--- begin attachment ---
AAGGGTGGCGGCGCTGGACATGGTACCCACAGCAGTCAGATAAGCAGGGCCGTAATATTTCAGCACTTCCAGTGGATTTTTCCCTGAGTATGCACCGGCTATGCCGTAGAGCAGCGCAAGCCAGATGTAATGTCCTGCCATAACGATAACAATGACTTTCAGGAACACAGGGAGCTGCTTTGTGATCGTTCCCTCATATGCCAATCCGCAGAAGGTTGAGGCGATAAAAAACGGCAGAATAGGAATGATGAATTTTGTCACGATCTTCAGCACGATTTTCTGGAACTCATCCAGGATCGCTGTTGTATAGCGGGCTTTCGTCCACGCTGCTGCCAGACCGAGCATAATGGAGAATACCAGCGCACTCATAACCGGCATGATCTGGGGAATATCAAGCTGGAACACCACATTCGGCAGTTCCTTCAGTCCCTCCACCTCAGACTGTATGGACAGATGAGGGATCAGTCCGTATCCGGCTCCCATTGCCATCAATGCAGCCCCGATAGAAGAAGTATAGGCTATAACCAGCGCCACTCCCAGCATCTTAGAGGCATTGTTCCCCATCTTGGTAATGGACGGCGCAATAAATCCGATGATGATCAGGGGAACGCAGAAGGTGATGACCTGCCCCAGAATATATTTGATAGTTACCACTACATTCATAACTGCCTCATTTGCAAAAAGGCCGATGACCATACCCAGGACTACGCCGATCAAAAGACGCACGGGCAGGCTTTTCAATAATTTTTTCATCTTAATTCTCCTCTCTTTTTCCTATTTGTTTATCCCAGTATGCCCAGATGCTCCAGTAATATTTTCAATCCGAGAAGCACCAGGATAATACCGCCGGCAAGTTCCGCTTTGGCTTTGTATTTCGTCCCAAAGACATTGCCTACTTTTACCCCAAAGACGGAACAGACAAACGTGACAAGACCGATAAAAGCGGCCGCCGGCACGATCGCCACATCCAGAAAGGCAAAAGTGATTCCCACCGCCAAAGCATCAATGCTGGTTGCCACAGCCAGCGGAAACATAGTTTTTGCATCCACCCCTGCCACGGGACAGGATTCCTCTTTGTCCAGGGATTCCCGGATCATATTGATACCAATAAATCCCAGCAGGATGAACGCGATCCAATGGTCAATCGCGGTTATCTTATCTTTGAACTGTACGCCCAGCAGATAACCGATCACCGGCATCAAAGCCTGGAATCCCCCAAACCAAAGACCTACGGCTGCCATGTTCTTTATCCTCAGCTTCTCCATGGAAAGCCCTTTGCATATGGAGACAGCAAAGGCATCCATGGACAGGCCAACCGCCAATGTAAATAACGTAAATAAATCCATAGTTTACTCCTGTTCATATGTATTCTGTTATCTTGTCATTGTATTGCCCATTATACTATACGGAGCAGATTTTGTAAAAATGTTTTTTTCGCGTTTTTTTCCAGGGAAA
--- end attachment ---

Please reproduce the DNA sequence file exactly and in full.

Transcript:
AAGGGTGGCGGCGCTGGACATGGTACCCACAGCAGTCAGATAAGCAGGGCCGTAATATTTCAGCACTTCCAGTGGATTTTTCCCTGAGTATGCACCGGCTATGCCGTAGAGCAGCGCAAGCCAGATGTAATGTCCTGCCATAACGATAACAATGACTTTCAGGAACACAGGGAGCTGCTTTGTGATCGTTCCCTCATATGCCAATCCGCAGAAGGTTGAGGCGATAAAAAACGGCAGAATAGGAATGATGAATTTTGTCACGATCTTCAGCACGATTTTCTGGAACTCATCCAGGATCGCTGTTGTATAGCGGGCTTTCGTCCACGCTGCTGCCAGACCGAGCATAATGGAGAATACCAGCGCACTCATAACCGGCATGATCTGGGGAATATCAAGCTGGAACACCACATTCGGCAGTTCCTTCAGTCCCTCCACCTCAGACTGTATGGACAGATGAGGGATCAGTCCGTATCCGGCTCCCATTGCCATCAATGCAGCCCCGATAGAAGAAGTATAGGCTATAACCAGCGCCACTCCCAGCATCTTAGAGGCATTGTTCCCCATCTTGGTAATGGACGGCGCAATAAATCCGATGATGATCAGGGGAACGCAGAAGGTGATGACCTGCCCCAGAATATATTTGATAGTTACCACTACATTCATAACTGCCTCATTTGCAAAAAGGCCGATGACCATACCCAGGACTACGCCGATCAAAAGACGCACGGGCAGGCTTTTCAATAATTTTTTCATCTTAATTCTCCTCTCTTTTTCCTATTTGTTTATCCCAGTATGCCCAGATGCTCCAGTAATATTTTCAATCCGAGAAGCACCAGGATAATACCGCCGGCAAGTTCCGCTTTGGCTTTGTATTTCGTCCCAAAGACATTGCCTACTTTTACCCCAAAGACGGAACAGACAAACGTGACAAGACCGATAAAAGCGGCCGCCGGCACGATCGCCACATCCAGAAAGGCAAAAGTGATTCCCACCGCCAAAGCATCAATGCTGGTTGCCACAGCCAGCGGAAACATAGTTTTTGCATCCACCCCTGCCACGGGACAGGATTCCTCTTTGTCCAGGGATTCCCGGATCATATTGATACCAATAAATCCCAGCAGGATGAACGCGATCCAATGGTCAATCGCGGTTATCTTATCTTTGAACTGTACGCCCAGCAGATAACCGATCACCGGCATCAAAGCCTGGAATCCCCCAAACCAAAGACCTACGGCTGCCATGTTCTTTATCCTCAGCTTCTCCATGGAAAGCCCTTTGCATATGGAGACAGCAAAGGCATCCATGGACAGGCCAACCGCCAATGTAAATAACGTAAATAAATCCATAGTTTACTCCTGTTCATATGTATTCTGTTATCTTGTCATTGTATTGCCCATTATACTATACGGAGCAGATTTTGTAAAAATGTTTTTTTCGCGTTTTTTTCCAGGGAAA